I roll down the window and call, "Panther!" She slows to a trot and looks around, recognizing my voice. I call again and again till she turns around and passes the truck. I get out, get on my knees, and call her again and again. Her harness is all bunched up around her neck. She comes a little closer but won't come all the way. I slowly come forward and she backs up a little. I coax her more and she crouches down, ears down and tail wagging submissively. She stays like that until I can creep up and grab her collar. She is completely uninjured, 100% ok.


I scoop up her little body and bring her into the truck cab with us. We drive back to my house, and since my plow guy hasn't gotten to my house yet, I can see that the tracks going back in to my house came from the other side - the dogs must have passed my house, tangled and opened snaps, left Panther on the road, and ran back towards my house. We had never gone that direction before, I was floored they knew where home was.


I walked Panther up the long driveway since it was too deep of snow for my neighbor's truck, and to my shock, there they were - my sled and a tangle of dogs right in front of the entrance to the dog yard. I got closer and counted one, two, three. Someone was still missing. Holding Panther's collar, I see Venture got himself loose too and grab him by the harness to lead both dogs back towards the dog yard. Legend and Zeus, still hooked to the sled, follow behind me. I put each dog on a tether, preparing myself to go back out and look for Radar. I am looking down, hooking Zeus into the tether, when POOF, Radar appeared under me! I couldn't believe it. I was so relieved. She must have been in one of the doghouses.


Not a single dog was injured, no lines were chewed. They just had an adventure, while I had a nightmare. I am beyond thankful everything happened as it did - that this community rallied so quickly for me, that Panther came when I called, that the dogs ran home. But my PTSD is making me replay it over and over and over. In the moment of crisis, I keep my cool really well, but once all the dogs were safe, I couldn't stop replaying the past few hours in my head. Even writing this sets my heart pounding and my anxiety spiking. Falling asleep that night was difficult.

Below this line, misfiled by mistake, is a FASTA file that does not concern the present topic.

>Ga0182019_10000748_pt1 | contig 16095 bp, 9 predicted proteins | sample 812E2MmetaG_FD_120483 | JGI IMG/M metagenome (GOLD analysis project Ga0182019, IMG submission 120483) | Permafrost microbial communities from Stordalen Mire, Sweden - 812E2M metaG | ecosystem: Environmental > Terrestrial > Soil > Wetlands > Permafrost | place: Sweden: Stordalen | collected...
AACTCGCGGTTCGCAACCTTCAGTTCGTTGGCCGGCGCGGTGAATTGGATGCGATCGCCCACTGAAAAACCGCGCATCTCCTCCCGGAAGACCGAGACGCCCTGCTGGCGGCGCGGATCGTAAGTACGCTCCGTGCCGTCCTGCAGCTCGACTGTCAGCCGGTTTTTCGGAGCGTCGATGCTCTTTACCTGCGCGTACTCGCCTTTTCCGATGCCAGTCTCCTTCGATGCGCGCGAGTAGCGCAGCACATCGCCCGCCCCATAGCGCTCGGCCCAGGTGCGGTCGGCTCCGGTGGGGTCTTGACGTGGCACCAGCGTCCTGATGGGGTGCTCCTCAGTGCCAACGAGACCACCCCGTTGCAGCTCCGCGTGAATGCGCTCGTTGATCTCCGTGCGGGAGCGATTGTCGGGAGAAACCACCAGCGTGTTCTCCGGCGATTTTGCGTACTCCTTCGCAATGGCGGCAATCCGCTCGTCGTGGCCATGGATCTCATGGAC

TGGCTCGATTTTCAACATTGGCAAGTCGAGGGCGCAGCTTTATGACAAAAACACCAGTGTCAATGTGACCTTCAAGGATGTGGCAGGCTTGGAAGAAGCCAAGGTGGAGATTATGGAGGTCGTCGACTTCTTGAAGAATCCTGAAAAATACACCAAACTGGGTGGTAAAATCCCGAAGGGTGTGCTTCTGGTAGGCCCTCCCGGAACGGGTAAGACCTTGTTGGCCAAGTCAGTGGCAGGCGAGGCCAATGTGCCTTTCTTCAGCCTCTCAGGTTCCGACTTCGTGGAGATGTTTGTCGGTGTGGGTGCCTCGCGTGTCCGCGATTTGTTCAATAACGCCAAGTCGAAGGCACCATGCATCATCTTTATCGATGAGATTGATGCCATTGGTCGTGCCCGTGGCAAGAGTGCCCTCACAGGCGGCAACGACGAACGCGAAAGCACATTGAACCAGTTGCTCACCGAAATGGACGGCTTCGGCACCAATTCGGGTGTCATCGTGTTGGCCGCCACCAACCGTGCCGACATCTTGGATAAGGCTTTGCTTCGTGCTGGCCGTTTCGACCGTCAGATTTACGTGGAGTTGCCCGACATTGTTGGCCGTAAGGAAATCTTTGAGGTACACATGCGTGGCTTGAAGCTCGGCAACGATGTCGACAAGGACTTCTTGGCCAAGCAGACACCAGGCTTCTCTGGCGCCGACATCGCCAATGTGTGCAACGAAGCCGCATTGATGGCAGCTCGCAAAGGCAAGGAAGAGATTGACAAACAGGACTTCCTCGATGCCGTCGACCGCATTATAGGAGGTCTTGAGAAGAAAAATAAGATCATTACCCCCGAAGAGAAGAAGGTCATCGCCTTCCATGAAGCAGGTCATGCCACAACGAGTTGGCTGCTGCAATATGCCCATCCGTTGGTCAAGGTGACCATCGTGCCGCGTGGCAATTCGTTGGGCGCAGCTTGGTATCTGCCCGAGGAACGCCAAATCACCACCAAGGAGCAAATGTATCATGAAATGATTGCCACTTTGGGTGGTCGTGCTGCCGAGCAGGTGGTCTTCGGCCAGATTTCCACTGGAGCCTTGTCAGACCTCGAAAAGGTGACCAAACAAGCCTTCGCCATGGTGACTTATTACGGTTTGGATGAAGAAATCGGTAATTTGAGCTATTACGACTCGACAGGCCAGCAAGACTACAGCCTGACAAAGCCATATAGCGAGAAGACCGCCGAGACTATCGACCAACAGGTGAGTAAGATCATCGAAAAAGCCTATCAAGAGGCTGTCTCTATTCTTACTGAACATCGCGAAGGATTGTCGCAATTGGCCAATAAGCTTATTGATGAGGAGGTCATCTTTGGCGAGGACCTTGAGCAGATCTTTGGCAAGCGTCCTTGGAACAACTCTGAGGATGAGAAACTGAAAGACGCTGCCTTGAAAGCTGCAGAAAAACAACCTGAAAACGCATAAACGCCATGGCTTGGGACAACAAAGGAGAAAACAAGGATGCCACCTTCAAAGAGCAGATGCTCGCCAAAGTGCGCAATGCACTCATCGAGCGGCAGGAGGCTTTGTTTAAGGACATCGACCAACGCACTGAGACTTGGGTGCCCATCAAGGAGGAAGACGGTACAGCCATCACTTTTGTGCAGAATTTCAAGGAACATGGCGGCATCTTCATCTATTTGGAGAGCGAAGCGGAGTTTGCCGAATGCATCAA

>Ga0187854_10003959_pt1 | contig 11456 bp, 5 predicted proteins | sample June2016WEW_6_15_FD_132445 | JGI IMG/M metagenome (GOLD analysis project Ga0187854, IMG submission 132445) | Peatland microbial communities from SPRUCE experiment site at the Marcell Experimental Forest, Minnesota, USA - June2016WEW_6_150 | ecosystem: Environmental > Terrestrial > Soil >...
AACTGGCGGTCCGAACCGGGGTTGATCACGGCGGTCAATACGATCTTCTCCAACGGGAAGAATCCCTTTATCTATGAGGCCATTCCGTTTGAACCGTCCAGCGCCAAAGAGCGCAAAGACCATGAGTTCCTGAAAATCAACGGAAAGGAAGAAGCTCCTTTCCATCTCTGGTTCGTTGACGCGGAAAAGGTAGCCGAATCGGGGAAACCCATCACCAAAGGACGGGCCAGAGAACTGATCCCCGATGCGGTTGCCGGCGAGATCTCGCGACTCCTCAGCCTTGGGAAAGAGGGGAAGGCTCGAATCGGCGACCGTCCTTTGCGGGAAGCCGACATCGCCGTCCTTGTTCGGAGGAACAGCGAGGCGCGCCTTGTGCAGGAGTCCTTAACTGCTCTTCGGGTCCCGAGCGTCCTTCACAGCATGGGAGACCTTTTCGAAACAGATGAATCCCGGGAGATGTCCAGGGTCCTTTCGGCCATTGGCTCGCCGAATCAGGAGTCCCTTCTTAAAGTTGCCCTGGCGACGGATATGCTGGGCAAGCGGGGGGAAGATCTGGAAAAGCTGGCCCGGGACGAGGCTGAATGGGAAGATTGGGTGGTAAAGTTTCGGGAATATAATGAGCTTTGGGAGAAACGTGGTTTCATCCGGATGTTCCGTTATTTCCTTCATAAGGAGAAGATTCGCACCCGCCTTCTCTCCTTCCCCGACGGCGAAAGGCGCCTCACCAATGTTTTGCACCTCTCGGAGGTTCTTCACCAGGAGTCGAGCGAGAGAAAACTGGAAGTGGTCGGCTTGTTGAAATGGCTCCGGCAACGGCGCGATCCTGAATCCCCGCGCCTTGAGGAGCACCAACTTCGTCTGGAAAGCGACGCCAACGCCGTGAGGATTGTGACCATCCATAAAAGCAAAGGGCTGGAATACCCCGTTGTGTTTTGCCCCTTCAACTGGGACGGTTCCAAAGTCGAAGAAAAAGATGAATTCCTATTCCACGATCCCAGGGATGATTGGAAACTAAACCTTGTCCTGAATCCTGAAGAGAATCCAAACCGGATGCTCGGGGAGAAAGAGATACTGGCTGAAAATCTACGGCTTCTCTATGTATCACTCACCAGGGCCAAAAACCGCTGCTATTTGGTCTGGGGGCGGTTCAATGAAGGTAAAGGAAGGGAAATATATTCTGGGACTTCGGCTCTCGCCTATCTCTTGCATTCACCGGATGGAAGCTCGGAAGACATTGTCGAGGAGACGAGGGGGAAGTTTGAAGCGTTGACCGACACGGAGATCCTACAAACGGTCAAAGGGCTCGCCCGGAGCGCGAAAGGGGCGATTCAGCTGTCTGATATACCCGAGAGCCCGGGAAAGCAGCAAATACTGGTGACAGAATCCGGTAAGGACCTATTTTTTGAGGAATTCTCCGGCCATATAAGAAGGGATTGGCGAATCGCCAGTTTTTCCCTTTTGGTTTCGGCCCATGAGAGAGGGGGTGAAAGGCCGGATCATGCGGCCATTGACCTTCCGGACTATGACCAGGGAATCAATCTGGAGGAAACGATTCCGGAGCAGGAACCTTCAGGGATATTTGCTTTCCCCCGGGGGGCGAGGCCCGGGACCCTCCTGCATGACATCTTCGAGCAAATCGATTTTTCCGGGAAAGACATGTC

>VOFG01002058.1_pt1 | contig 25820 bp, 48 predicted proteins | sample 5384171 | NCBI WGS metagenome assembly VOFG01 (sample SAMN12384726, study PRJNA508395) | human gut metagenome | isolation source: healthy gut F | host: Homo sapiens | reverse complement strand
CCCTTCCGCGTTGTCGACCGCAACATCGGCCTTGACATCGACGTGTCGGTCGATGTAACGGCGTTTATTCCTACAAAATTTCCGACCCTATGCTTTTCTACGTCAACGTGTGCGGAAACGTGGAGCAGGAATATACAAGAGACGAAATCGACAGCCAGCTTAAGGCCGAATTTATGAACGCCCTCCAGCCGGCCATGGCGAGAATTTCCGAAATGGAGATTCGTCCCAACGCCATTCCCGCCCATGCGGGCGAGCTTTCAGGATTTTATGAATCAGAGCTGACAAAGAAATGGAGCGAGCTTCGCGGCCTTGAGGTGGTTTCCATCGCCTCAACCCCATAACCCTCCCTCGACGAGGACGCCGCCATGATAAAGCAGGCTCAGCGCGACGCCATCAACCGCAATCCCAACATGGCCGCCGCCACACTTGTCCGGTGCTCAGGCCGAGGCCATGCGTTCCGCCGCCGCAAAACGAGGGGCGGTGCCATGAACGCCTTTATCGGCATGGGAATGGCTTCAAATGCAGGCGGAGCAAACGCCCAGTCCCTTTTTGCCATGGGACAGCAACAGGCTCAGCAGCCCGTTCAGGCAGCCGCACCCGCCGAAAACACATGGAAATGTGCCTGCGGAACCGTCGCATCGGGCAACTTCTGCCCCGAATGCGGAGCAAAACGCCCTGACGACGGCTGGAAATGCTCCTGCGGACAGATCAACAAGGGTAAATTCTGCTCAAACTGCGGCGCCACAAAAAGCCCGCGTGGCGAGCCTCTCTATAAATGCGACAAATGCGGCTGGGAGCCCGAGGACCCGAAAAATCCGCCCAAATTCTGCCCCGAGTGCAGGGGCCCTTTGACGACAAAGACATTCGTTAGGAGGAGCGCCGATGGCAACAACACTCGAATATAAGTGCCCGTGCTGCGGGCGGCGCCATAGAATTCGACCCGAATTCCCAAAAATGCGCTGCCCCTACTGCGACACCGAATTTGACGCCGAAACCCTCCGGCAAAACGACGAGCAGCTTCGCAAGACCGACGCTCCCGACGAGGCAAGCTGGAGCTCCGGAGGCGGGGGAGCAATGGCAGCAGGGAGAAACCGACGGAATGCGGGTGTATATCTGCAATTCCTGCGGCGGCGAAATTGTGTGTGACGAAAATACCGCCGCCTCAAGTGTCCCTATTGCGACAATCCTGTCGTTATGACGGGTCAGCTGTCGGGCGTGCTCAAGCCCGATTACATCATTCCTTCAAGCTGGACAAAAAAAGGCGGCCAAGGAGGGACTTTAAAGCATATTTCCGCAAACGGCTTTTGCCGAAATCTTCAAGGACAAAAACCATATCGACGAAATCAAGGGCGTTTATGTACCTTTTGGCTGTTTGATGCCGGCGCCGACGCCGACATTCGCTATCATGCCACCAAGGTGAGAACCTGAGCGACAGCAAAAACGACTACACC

I am taking a few days off running because I need the time, mentally. But the anxiety grips me still. What if I try again and that trail isn't groomed, and the dogs won't take the loop? Would it be better to use my rig on plowed dirt roads until there is a better base to set a hook? Even though with my rig, I still can't get off and turn the dogs, the turns are at least more obvious to the dogs and there are more options for other routes in case we miss a turn. I have been leaning on Zeus heavily for turns since he is decent at them, and Crow, my other command leader, is off the team until he heals fully from his dog fight injury. Legend refuses to take turns and none of the other dogs are reliable leaders yet, so I worry about the dogs just not taking turns to be able to make it back home safely.


Both times I have lost a team, it was after we had turned around and were heading back home. My biggest fear is losing them going outbound, and they won't know to turn around and go home. I can't shake the anxiety now that it has happened again. I still want to run and race but I am even more paralyzed than before, with the struggle every time to get out the door and actually Do The Thing.